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Editorial Advisory Board Insights for Eczema Awareness Month: Joel Schlessinger, MD


Joel Schlessinger, MD, shares his atopic dermatitis insights.

Throughout National Eczema Awareness Month, Dermatology Times® will be featuring Q&As with the expert dermatology professionals who are a part of our Editorial Advisory Board.

Joel Schlessinger, MD, a board-certified dermatologist, board-certified Mohs surgeon and cosmetic surgeon in Omaha Nebraska, shares his insights into the evolving treatment and research landscapes of atopic dermatitis.

Dermatology Times: What emerging research or developments in the field of dermatology hold the most promise for improving the quality of life for patients with atopic dermatitis in the coming years?

Joel Schlessinger, MD: There have been so many new developments in atopic dermatitis over the past several years. One of the improvements has been the use of dupilumab and it is alongside another option, lebrikizumab, as well, that have been approved that are IL-4 and IL-13 inhibitors. These inhibitors are absolutely changing the course of how we treat atopic dermatitis patients.

They're also being used for many other indications that were akin to, but not exactly, atopic dermatitis. As we know, people may have an allergic diathesis, and those people that have an allergic diathesis, generally speaking, have a wide variety of symptoms and conditions that may mimic or amplify atopic dermatitis. These drugs have absolutely been remarkable in the treatment of these conditions. Now, we also have JAK inhibitors that are coming out, or are out, and they are also making a huge difference in treatment of atopic dermatitis and several other conditions, of course. Basically what we see with those is that it's very easy to treat, because JAK inhibitors are oral in their usage, so people people can use those for treatment of a variety of conditions.

Then there are some topical JAK inhibitors as well, including ruxolitinib, which is being used quite a bit. The oral ones are abrocitinib and upadacitinib, as well. Then, there are going to be just a huge number of other treatments that are going to be available in the future, and it just is going to be absolutely a remarkable opportunity for treatments for treatments for conditions that, up until now, have been either untreatable or poorly treatable, for things such vitiligo, alopecia areata, alopecia, universalis, alopecia totalis, and multiple other conditions are potentially at the cusp of having great treatments or already having great treatments.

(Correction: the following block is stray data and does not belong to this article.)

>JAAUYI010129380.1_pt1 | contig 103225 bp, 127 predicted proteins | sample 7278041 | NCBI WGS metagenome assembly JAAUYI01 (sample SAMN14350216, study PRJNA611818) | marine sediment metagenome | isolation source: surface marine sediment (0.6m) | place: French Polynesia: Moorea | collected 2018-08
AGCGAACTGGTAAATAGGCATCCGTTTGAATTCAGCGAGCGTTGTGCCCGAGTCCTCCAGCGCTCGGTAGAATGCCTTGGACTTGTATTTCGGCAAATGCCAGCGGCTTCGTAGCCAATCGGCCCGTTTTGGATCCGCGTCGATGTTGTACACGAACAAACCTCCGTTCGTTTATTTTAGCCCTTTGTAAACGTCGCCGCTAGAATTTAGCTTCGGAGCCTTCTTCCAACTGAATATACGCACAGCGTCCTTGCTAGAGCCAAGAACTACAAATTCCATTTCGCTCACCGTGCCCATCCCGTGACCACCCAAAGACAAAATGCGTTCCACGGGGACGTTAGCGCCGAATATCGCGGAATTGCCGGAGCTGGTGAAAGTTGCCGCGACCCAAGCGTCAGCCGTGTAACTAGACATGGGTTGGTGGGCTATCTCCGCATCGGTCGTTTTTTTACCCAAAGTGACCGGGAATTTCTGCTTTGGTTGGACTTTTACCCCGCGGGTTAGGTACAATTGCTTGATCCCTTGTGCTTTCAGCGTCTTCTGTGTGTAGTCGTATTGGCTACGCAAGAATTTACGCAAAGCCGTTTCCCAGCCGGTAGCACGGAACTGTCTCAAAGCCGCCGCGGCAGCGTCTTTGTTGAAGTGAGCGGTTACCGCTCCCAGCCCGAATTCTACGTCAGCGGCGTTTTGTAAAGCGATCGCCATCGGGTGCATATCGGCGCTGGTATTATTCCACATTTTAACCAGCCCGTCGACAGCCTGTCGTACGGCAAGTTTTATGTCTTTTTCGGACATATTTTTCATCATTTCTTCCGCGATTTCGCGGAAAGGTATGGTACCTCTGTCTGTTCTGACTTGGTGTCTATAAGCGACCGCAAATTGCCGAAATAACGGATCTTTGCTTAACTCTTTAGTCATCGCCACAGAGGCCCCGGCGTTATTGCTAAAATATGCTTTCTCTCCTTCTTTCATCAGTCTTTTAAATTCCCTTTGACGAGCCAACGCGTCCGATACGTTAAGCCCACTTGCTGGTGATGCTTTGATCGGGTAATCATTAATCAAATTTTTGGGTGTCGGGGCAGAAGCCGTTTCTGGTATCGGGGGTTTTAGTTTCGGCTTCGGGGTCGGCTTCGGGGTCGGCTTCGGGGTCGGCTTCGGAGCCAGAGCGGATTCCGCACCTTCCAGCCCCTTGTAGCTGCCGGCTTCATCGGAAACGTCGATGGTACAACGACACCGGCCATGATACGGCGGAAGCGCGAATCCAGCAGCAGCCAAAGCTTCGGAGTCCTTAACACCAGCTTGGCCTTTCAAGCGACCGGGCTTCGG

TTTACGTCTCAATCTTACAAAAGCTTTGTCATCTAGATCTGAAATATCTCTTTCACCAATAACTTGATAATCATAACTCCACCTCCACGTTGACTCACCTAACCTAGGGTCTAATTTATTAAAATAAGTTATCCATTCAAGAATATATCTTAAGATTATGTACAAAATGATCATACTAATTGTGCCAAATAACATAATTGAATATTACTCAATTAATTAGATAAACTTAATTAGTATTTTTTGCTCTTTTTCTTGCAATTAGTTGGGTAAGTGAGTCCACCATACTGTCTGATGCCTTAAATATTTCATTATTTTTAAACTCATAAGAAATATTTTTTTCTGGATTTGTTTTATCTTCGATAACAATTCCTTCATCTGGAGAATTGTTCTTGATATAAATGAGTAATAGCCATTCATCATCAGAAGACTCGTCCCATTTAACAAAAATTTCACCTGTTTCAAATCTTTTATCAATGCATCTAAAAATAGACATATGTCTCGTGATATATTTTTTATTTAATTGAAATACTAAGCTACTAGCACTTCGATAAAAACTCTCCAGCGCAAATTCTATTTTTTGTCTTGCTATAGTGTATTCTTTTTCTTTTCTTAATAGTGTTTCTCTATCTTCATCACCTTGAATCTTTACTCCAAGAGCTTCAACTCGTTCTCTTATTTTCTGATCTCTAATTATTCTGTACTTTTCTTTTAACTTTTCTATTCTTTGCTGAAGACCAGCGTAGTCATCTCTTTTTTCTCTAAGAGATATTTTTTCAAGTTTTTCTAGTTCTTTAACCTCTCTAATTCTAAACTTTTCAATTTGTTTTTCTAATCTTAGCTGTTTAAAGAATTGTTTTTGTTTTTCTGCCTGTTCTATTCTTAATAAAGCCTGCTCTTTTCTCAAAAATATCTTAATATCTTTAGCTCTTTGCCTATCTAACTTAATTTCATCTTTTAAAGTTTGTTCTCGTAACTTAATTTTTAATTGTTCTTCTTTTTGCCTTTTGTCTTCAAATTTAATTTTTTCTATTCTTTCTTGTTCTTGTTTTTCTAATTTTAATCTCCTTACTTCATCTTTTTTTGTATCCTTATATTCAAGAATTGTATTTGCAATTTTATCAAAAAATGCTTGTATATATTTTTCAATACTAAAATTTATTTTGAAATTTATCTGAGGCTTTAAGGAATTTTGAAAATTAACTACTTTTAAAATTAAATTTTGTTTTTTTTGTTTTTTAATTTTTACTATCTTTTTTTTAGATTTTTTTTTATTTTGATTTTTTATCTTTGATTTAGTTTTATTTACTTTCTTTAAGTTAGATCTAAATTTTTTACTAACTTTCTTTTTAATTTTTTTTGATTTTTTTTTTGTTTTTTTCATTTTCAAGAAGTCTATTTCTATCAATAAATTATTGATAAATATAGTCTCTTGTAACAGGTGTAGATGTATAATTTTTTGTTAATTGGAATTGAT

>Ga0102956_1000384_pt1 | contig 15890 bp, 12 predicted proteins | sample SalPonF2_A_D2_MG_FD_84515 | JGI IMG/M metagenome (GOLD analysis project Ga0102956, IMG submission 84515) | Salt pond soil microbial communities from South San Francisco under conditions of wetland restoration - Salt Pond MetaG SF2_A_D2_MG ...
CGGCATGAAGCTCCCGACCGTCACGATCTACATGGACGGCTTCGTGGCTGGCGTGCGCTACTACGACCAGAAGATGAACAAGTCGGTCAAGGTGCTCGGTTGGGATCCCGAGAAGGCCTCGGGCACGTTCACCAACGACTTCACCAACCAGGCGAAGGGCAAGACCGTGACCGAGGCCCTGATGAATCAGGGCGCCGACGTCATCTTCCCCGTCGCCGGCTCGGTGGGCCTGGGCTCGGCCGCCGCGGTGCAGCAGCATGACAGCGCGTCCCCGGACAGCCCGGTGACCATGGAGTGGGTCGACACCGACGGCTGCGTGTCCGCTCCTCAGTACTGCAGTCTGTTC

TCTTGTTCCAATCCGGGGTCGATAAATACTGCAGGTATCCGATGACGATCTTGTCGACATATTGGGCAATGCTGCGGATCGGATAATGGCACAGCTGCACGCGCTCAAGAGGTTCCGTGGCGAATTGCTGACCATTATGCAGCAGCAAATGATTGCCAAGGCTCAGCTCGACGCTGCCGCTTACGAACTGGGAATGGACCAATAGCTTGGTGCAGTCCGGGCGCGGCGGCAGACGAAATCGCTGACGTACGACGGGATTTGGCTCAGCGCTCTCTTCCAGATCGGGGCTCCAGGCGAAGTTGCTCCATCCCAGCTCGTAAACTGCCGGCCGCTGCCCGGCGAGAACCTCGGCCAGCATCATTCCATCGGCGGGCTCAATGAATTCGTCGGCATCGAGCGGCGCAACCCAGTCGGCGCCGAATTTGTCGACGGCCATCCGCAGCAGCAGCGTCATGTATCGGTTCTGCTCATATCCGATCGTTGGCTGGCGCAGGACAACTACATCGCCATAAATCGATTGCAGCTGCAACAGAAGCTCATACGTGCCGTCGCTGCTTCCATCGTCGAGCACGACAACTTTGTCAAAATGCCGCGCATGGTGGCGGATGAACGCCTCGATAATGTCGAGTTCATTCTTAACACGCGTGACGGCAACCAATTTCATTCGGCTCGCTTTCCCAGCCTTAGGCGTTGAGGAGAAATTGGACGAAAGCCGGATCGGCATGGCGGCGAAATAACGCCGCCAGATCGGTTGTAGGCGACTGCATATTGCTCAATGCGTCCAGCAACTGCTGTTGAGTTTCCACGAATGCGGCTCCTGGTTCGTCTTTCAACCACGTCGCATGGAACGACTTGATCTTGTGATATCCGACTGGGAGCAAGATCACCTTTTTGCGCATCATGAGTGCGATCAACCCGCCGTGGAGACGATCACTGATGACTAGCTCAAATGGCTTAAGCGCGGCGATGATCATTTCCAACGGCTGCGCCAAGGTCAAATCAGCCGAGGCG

Dermatology Times: How can dermatologists better educate patients and their families about the chronic nature of atopic dermatitis and the importance of long-term management and prevention strategies?

Schlessinger: I think there's a paradigm shift here where we have substituted a medical treatment for perhaps a near shaming event with the patients and their families. As we see better results from treatments such as dupilumab and others for atopic dermatitis, we're able to relax our obsessive focus on complete control of the patient's environment, the importance of moisturization every 5 minutes and an obsessive focus on food intake and other factors which may be impossible for the patients or their families to control. Sadly, what we have had in the past has been a terribly difficult and nearly impossible situation for families and patients to adhere to, and at the end of the day, it wasn't terribly successful either.

The new medications are changing our approaches drastically. The other one that I didn't even mention is tapinarof, which is a topical treatment, that has also resulted in dramatic improvements in our patients' success rates for treatment of atopic dermatitis. I think that the take home message here is that we are living in a remarkable age where there are new treatments that are coming out for conditions that we had previously thought essentially unsolvable, and now, we have the benefit of these phenomenal options for patients that are either moderate or even severe atopic dermatitis patients. It doesn't mean that we're completely done with "done" with atopic dermatitis, because there still are some patients that have tremendous difficulties, and even with great treatments, they will still be challenging in so many ways, but there is a large subset of the atopic dermatitis population that has essentially seen a 90% to 100% improvement in their atopic dermatitis and have gone from the inability to live and function normally to a very reasonable and unfettered existence.